“To be lost,” Ray Bradbury wrote, “How wonderful.” Not to be permanently, irretrievably lost, which is like a child running through the mazes of a nightmare that keeps turning into another, turning until the beginning and ending have merged into each other. But to be safely lost is to take a step out of the familiar. To take a turning off a place as familiar as Chowringhee and discover a corner that makes you wonder where you are. To capture the feeling of setting foot on an undiscovered planet without stepping into a spaceship, or even spacesuit.
Big cities offer it more than small cities. Big old cities, that is. Big new cities are full of white concrete blocks, buildings that don’t blink or smile or even beg with a whine. Calcutta offers it more than other cities – Calcutta streets are full of places to be lost in because, in Calcutta, live is lived on the streets.
Take a turn on any summer morning – left, say, or right, or any combination of those. Under the corner tree you’ll find the barber stropping his cut throat razor or beating soap into a froth while his customer squats patiently in front of him and two others squat in line. Around the pump, people are chewing neem twigs or running salt smeared fingers over their gums. Fires are being fanned alight in braziers for toasting thick wedges of bread and warming iron kettles. The tea-seller’s boy is washing the thick ribbed glasses in the hydrant surrounded by wagging mongrels.
On the more important corners near the bus routes are the shoeshine boys with their brushes thumping on their blocks in an insistent semi Fred Astaire rhythm. Neatly arranged in front of them are the circles of their Cherry Blossom polish tins. Once in a while someone stops to stick up a foot and be sent shining to office with a seesaw swish of the cloth.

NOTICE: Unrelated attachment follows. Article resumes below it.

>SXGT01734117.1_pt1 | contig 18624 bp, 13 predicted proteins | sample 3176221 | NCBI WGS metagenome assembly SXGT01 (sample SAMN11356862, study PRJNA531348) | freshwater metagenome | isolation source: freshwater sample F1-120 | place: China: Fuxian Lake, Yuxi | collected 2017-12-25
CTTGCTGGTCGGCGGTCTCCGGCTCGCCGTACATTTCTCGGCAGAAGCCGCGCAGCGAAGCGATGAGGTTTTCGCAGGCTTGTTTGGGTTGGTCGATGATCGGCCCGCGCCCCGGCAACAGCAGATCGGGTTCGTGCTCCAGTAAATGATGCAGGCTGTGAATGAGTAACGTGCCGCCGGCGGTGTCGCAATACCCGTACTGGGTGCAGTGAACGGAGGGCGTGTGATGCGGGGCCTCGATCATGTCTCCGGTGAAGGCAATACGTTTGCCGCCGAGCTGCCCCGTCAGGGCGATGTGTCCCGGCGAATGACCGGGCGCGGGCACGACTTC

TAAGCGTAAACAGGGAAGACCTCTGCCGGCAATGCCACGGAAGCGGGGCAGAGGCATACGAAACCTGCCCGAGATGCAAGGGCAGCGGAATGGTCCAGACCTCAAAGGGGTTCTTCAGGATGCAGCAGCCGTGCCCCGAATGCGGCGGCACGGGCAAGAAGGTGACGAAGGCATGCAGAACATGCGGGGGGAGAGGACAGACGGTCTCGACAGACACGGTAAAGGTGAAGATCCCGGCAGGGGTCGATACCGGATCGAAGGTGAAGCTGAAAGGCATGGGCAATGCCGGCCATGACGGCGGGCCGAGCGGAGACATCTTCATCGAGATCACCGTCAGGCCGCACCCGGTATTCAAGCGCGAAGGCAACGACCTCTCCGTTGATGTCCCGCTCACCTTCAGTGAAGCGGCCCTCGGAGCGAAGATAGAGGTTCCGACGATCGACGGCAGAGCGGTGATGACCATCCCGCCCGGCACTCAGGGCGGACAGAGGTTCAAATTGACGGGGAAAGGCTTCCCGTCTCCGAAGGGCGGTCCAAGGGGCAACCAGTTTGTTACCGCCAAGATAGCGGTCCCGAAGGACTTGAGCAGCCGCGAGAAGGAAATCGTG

Later in the morning, the cobblers congregate in huddles of shoes and slippers with their awls and needles. They sprawl in their cloths near tram depots and apartment buildings while the maids brings out the memsahibs’ handbags and stilettos and leave them there to be collected some hours into the afternoon. A sudden spatter of rain only sprouts black umbrellas to cover the leather: the hammering, cutting and stitching continue uninterrupted.
Along a sweep of wall, the puffed rice man sets out his paraphernalia of divided trays of boiled potatoes, nuts and chopped onion. Food has a street life all its own, taking over entire alleyways with boiled eggs, bread, bananas and dough. A central Calcutta street is reserved for the rickshaw pullers who line their pavement edges with their bowls of chattu (sago) and green chillies.
The neighbourhood ironing man trundles his cart into a nearby patch of shade and slowly collects a pile of clothes from the houses while his old fashion iron heats on the coals. He spends his morning ironing saris, petticoats, dhotis and shirts. In the afternoon, he curls up on his ironing board and goes to sleep. He is to be found in his shadow stretch every day between the same hours, running a quick eye over the comings and goings of the neighbourhood, noting suspicious strangers and doing impromptu guard duty along with the laundry.